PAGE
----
What is the most important thing a tech entrepreneur can do to acquire their first ~1,000 users faster?
The following answers are provided by members of Young Entrepreneur Council (YEC), an invite-only organization comprised of the world’s most promising young entrepreneurs. In partnership with Citi, YEC recently launched StartupCollective, a free virtual mentorship program that helps millions of entrepreneurs start and grow businesses.
1. Link Everything Together
It’s amazing to me when I see entrepreneurs market on different social media or through emails and they don’t link to other social media platforms. The Internet is like a giant ocean comprised of several tides — you want your customers to surf the tide over to your other platforms. I always link to my other sites, social media, etc. When in doubt: link! – Rob Fulton, Exponential Black
2. Price Smart and Market Aggressively
Startups fail quickly when they price extremely competitively (or try to undercut competitors). With narrow margins it is hard to budget for meaningful marketing campaigns that will allow you to drive traffic and conversions. Therefore, the best advice is actually making sure you can afford to invest in marketing that will allow you to fill your sales funnel. – Firas Kittaneh, Amerisleep
3. Hire a PR Company
Bringing on a company that can help you with messaging and communicating your brand story to a wider audience is great for acquiring initial users. A really good PR firm will also help you land impactful stories in big media outlets that will definitely get you to 1,000 users fast. Whether those users stay around is another story. – Rameet Chawla,Fueled
4. Build for Existing Communities
The first version of your product should solve a real problem for a real segment of people. The fastest way to connect with these potential users is to engage with existing communities during the product development process. Use tools like Dribbble and Behance to share early mockups and wireframes. Make these early adopters part of your product team. – Neil Thanedar, LabDoor
5. Treat Each One Like Your Only Customer
Our first batch of beta customers received our product for free. Nonetheless, we treated each of them like they were our only customer. We wrote individualized emails and called them for feedback. On their birthdays, we sent them cards. The beta users then turned into paid users, and they became one of our best sources of new business referrals. – Nanxi Liu, Enplug
6. Use Your Personal Brand
Leverage the people you know, connections you’ve made and communities you belong to. Use them and ask for their help spreading your product. These will be your first customers, meaning they’ll have a rough experience with your early-stage product, so pay extra care to all of their feedback and use it to improve. – Pablo Villalba, 8fit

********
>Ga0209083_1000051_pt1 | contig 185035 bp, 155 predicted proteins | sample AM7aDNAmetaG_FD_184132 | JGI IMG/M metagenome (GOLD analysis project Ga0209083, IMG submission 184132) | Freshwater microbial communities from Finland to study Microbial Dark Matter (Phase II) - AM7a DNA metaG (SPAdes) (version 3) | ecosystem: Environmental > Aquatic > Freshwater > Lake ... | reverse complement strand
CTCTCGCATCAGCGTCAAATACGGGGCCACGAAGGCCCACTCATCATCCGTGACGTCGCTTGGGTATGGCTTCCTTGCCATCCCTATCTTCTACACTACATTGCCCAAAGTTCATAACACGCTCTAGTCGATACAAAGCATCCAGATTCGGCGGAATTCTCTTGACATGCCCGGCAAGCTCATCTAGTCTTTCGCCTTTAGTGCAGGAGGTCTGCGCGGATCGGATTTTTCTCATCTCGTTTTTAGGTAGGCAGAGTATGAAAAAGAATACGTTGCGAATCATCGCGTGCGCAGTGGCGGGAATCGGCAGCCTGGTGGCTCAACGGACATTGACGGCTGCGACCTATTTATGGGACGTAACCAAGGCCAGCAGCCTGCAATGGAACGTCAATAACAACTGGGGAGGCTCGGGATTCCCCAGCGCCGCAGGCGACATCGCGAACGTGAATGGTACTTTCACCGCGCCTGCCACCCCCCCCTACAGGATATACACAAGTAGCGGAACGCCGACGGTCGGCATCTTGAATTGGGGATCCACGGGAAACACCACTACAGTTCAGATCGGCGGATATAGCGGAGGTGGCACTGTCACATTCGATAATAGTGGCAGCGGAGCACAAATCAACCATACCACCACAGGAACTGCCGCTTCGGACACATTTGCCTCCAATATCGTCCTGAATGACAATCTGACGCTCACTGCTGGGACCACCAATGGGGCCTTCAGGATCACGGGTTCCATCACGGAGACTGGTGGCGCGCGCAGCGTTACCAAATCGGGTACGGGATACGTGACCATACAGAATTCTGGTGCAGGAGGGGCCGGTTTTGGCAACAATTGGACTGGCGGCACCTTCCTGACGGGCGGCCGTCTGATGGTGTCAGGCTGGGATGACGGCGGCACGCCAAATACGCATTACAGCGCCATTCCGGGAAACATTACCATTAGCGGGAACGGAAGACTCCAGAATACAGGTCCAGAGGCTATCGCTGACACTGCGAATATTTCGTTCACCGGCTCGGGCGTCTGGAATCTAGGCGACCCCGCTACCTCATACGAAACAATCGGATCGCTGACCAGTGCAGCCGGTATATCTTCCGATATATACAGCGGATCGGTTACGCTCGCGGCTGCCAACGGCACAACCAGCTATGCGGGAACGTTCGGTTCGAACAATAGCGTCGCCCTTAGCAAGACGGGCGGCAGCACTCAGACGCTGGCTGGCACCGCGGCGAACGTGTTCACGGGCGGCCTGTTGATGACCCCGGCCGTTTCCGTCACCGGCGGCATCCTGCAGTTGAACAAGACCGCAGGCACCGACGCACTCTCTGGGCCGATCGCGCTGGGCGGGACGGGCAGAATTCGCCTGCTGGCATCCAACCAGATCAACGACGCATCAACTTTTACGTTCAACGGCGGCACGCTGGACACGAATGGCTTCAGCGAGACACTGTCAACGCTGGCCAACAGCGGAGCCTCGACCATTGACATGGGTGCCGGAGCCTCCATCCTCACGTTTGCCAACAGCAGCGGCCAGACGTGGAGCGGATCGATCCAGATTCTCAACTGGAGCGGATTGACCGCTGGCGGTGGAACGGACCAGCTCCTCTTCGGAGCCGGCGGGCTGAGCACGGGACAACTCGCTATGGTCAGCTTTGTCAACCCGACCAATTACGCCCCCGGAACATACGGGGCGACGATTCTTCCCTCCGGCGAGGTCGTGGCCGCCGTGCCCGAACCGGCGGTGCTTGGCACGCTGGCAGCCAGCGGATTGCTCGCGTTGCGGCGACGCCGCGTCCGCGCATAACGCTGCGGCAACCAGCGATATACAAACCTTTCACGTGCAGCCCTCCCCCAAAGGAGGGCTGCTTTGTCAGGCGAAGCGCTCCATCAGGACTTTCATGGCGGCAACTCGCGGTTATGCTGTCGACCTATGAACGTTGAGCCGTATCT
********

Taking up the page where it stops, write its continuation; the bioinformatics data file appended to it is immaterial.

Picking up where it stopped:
7. Build “Growth Hacking” Into Your Product
Growth hacking revolves around the various tactics you can use to acquire growth. Start by building viral components into the design of your product, such as encouraging or allowing people to share something from your product onto Facebook, which likely reaches hundreds to thousands of their friends. You don’t need to force people, but you should design the option to be available when they need it. – Andy Karuza, Brandbuddee
8. Start Now
Focus entirely on customer acquisition. Iterate fast, double down on what’s working and kill what’s not working. – Wade Foster, Zapier
9. Invest in Press
One of the most important things an entrepreneur can do to acquire users in the early stages is getting relevant press. An informative article in a magazine or online newspaper will draw potential users’ attention to your company, while also reinforcing its legitimacy as a new technology. PR that targets your industry or niche is a great way to let a lot of people know about your startup. – Doreen Bloch, Poshly Inc.
10. Focus on Quality Over Quantity
At first, you should work toward providing the best user experience possible for the current fans by observing behavioral patterns and constantly optimizing. Running a budding product that has 10 diehard fans will be more valuable to the team and more interesting to investors than having 1,000 mildly interested users. Tailor it to their needs and they will be inclined to spread the word. – Bobby Emamian, Prolific Interactive
11. Offer Incentives for Referrals
If you’re introducing a new service people might be hesitant to try it out. Override their uncertainty with a discount. The option to pay less than full price makes their decision a little easier. Not to mention, the discount could be shared via a two-way referral program. If it’s simple to use, and both the customer and their friend are incentivized, it’s a win-win for them and your user growth. – George Bousis, Raise Marketplace Inc.
12. Leverage Your Peers
If you can’t get friends and family to use your service, it might not be viable. Most startups should pass this test first. Post on your social media and get your friends to share your invite code or sign-up link. There are also communities or forums for sharing new ideas where you can easily find early and forgiving adopters eager to get aboard the latest trend. – Gideon Kimbrell, InList Inc